The Flood movie review (2023)
The climactic scene in “Jaws,” where Robert Shaw meets a gruesome end, remains one of the most thrilling moments in cinematic history. Amid Steven Spielberg’s expert direction and clever Hitchcockian scares, the shocking and brazen portrayal of a man’s brutal demise by the shark’s relentless jaws stands out with a raw and exploitative intensity. “Jaws,” in many ways, could be hailed as the ultimate B-movie. Drawing inspiration from this iconic scene, “The Flood” emerges as an alligator-driven thriller intertwined with a violent prison escape plot. Set against the backdrop of a Louisiana police station during a hurricane, the film fearlessly serves up its share of jaw-dropping human-torso-versus-jaws sequences, essentially positioning itself as a slasher movie with a reptilian twist.
The alligator thriller genre has always been a budget-conscious imitation of “Jaws” – quite literally, as the alligators often find their way from some forgotten basement. The genre kicked off with a modest but ironic nod in “Alligator” (1980), which gained attention partly due to its screenplay by John Sayles, who had also released the influential independent drama “Return of the Secaucus 7” the same year.
This connection with Sayles added a touch of self-aware campiness to the monster-thriller concept. The genre’s origins trace back to the 1976 film “Eaten Alive,” a notably subpar movie by Tobe Hooper following his iconic “The Texas Chain Saw Massacre.” The genre now boasts a vast catalog of titles, including “Lake Placid” (1999), “Dark Age” (1987), “Black Water” (2007), and more recently, the somewhat sluggish and overly praised “Crawl” (2019), which strands you in a house with two alligators, a father, and a daughter.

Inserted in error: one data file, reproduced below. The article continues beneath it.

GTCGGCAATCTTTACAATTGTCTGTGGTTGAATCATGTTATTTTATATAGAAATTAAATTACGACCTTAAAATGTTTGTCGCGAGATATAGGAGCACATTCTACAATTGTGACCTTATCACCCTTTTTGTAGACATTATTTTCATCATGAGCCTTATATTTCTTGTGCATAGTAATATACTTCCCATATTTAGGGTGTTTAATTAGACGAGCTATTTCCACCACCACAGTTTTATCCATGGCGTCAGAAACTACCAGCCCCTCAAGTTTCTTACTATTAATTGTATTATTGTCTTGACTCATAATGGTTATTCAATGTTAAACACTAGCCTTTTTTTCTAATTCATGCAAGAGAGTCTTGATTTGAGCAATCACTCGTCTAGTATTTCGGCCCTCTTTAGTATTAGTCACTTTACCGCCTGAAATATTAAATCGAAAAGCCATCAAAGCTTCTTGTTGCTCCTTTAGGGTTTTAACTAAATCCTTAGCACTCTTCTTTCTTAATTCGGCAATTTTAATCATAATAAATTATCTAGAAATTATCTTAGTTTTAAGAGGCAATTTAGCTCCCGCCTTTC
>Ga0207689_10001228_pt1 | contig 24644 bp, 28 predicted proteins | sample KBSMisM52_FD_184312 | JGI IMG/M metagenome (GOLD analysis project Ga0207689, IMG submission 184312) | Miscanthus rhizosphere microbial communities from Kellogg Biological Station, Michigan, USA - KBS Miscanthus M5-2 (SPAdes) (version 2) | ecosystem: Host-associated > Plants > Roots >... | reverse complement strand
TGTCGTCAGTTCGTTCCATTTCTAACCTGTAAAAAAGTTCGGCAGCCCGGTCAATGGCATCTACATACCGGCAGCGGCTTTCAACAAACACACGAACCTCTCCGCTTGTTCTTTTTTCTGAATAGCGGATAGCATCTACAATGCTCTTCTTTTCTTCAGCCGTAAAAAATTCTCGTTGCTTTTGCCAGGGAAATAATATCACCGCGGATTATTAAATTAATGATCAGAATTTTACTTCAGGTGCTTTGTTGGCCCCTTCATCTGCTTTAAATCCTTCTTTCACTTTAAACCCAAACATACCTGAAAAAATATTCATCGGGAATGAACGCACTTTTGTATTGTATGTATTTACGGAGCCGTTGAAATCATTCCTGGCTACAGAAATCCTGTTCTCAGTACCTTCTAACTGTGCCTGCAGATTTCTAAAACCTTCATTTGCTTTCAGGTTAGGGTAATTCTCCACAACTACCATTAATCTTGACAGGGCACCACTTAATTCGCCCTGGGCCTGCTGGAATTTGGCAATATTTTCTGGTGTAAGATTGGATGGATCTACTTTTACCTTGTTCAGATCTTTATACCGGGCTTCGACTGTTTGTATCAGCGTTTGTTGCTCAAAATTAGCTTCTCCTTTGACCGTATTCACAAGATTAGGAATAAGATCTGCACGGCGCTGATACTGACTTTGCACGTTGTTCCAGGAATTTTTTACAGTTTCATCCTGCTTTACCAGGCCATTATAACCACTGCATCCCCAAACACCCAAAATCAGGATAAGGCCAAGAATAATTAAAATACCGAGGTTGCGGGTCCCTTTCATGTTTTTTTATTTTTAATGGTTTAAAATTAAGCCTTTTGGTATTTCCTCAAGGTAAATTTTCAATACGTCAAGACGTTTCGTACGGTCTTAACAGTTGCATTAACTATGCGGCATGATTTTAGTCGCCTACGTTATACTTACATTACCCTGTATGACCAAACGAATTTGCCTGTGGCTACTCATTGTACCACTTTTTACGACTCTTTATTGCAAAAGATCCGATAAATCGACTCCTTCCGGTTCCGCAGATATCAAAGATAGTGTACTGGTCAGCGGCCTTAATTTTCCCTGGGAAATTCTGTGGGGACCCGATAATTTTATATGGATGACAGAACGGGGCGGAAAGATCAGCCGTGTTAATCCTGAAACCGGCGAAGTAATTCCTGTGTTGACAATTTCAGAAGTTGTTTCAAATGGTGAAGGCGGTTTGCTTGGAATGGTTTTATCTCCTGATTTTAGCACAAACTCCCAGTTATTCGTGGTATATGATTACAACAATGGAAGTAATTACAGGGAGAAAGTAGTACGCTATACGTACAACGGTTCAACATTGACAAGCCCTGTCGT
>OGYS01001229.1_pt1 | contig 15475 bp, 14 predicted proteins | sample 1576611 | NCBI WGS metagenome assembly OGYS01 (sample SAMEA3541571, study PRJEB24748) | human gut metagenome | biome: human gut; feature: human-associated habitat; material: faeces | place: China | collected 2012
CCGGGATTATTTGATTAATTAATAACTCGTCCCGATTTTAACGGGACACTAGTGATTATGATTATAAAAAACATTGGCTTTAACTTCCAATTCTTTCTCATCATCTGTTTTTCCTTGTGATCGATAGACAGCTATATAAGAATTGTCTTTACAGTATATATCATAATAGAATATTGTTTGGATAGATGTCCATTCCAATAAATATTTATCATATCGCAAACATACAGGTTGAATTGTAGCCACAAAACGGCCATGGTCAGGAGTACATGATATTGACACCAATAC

In this landscape, “The Flood” emerges as a blend of schlock and vigor. The movie wastes no time in establishing its tone, as a pair of misfits seek refuge from the storm in an abandoned house, only for a hungry alligator to appear at the door within minutes – a stark departure from slow-building suspense.
The gator promptly dispatches both strangers, effectively signaling the film’s intention to deliver visceral body-munching scenes akin to cinematic indulgence. The alligators, mostly realized through digital effects, appear convincingly authentic, and their grisly consumption of heads and torsos comes alive with a vivid spray of digital blood spatter.
The core of the story unfolds within the Lutree Sheriff’s Department, a sturdy concrete structure that becomes infested by four colossal 500-pound alligators that infiltrate through the roof ducts. This unfortunate timing coincides with the presence of a group of tough and hardened criminals, in transit between prisons, who subsequently seize the opportunity to orchestrate a daring breakout. This scenario, reminiscent of John Carpenter’s “Assault on Precinct 13,” provides the movie with a sturdy foundation. As a viewer, you’re propelled forward by the dual menace of alligators and ruthless humans.
Director Brandon Slagle (“House of Manson”) adopts a no-nonsense approach to staging, skillfully navigating the film’s potboiler plot, and the cast delivers commendable performances. Nicky Whelan, portraying the sheriff, exudes a gritty charm reminiscent of a blue-collar Angelina Jolie. The imposing actors portraying the prisoners, such as Mike Ferguson and Randall J. Bacon, embody their roles as seasoned criminals convincingly. Casper Van Dien, known from “Starship Troopers,” portrays a less sinister inmate (a cop killer with his own reasons), and his flirtatious dynamic with the sheriff provides a touch of old-fashioned sentimentality that attempts to bind the movie together. Yet, the true glue holding the film together lies in the promise of alligators relentlessly stalking, slithering, and chomping – a cycle that keeps the tension pulsating.
In essence, “The Flood” revitalizes the alligator thriller genre with a mix of schlock and spirited storytelling. While it pays homage to its cinematic predecessors, it confidently establishes its own identity by embracing its campy undertones and plunging audiences into a world where primal predators collide, resulting in an adrenaline-fueled spectacle.
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